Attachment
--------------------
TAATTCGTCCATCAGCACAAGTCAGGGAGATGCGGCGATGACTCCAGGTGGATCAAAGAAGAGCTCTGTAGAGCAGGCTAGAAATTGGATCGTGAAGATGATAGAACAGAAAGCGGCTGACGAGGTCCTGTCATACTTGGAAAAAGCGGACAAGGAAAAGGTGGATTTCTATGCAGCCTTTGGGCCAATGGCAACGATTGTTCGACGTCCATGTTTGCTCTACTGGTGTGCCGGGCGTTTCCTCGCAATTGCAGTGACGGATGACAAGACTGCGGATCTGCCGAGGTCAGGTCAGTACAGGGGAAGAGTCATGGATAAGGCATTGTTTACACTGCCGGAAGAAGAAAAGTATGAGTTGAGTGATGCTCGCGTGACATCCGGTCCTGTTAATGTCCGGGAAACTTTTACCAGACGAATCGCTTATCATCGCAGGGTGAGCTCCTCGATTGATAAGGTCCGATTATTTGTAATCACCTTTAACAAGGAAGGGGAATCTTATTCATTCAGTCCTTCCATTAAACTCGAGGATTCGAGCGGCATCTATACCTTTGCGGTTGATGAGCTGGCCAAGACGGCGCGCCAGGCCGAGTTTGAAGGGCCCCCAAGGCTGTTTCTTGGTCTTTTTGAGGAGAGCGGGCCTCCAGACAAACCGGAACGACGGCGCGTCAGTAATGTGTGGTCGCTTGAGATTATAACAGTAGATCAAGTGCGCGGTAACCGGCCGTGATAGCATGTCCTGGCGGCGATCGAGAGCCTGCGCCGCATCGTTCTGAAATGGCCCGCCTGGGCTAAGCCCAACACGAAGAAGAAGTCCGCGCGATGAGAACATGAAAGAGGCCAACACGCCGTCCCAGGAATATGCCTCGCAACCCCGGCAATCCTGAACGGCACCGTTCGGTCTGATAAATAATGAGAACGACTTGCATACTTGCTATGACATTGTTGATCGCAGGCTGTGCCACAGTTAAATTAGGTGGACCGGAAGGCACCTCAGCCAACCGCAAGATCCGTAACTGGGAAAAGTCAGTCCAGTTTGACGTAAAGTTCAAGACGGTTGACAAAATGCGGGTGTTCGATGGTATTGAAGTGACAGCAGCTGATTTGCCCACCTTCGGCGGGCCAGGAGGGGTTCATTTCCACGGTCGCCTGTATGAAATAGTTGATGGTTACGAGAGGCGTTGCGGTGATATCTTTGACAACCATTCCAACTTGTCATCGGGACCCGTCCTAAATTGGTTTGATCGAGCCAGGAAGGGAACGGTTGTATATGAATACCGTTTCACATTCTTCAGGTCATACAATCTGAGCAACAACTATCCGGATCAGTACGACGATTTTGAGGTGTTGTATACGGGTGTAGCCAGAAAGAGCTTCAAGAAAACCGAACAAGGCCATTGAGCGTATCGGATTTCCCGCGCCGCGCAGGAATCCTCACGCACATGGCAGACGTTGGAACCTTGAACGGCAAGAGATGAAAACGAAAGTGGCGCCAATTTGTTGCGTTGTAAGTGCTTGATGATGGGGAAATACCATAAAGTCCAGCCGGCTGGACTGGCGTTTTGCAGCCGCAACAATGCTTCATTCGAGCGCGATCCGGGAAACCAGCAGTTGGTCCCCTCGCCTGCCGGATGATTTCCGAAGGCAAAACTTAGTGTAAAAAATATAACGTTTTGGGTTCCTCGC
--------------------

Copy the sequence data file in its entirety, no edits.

TAATTCGTCCATCAGCACAAGTCAGGGAGATGCGGCGATGACTCCAGGTGGATCAAAGAAGAGCTCTGTAGAGCAGGCTAGAAATTGGATCGTGAAGATGATAGAACAGAAAGCGGCTGACGAGGTCCTGTCATACTTGGAAAAAGCGGACAAGGAAAAGGTGGATTTCTATGCAGCCTTTGGGCCAATGGCAACGATTGTTCGACGTCCATGTTTGCTCTACTGGTGTGCCGGGCGTTTCCTCGCAATTGCAGTGACGGATGACAAGACTGCGGATCTGCCGAGGTCAGGTCAGTACAGGGGAAGAGTCATGGATAAGGCATTGTTTACACTGCCGGAAGAAGAAAAGTATGAGTTGAGTGATGCTCGCGTGACATCCGGTCCTGTTAATGTCCGGGAAACTTTTACCAGACGAATCGCTTATCATCGCAGGGTGAGCTCCTCGATTGATAAGGTCCGATTATTTGTAATCACCTTTAACAAGGAAGGGGAATCTTATTCATTCAGTCCTTCCATTAAACTCGAGGATTCGAGCGGCATCTATACCTTTGCGGTTGATGAGCTGGCCAAGACGGCGCGCCAGGCCGAGTTTGAAGGGCCCCCAAGGCTGTTTCTTGGTCTTTTTGAGGAGAGCGGGCCTCCAGACAAACCGGAACGACGGCGCGTCAGTAATGTGTGGTCGCTTGAGATTATAACAGTAGATCAAGTGCGCGGTAACCGGCCGTGATAGCATGTCCTGGCGGCGATCGAGAGCCTGCGCCGCATCGTTCTGAAATGGCCCGCCTGGGCTAAGCCCAACACGAAGAAGAAGTCCGCGCGATGAGAACATGAAAGAGGCCAACACGCCGTCCCAGGAATATGCCTCGCAACCCCGGCAATCCTGAACGGCACCGTTCGGTCTGATAAATAATGAGAACGACTTGCATACTTGCTATGACATTGTTGATCGCAGGCTGTGCCACAGTTAAATTAGGTGGACCGGAAGGCACCTCAGCCAACCGCAAGATCCGTAACTGGGAAAAGTCAGTCCAGTTTGACGTAAAGTTCAAGACGGTTGACAAAATGCGGGTGTTCGATGGTATTGAAGTGACAGCAGCTGATTTGCCCACCTTCGGCGGGCCAGGAGGGGTTCATTTCCACGGTCGCCTGTATGAAATAGTTGATGGTTACGAGAGGCGTTGCGGTGATATCTTTGACAACCATTCCAACTTGTCATCGGGACCCGTCCTAAATTGGTTTGATCGAGCCAGGAAGGGAACGGTTGTATATGAATACCGTTTCACATTCTTCAGGTCATACAATCTGAGCAACAACTATCCGGATCAGTACGACGATTTTGAGGTGTTGTATACGGGTGTAGCCAGAAAGAGCTTCAAGAAAACCGAACAAGGCCATTGAGCGTATCGGATTTCCCGCGCCGCGCAGGAATCCTCACGCACATGGCAGACGTTGGAACCTTGAACGGCAAGAGATGAAAACGAAAGTGGCGCCAATTTGTTGCGTTGTAAGTGCTTGATGATGGGGAAATACCATAAAGTCCAGCCGGCTGGACTGGCGTTTTGCAGCCGCAACAATGCTTCATTCGAGCGCGATCCGGGAAACCAGCAGTTGGTCCCCTCGCCTGCCGGATGATTTCCGAAGGCAAAACTTAGTGTAAAAAATATAACGTTTTGGGTTCCTCGC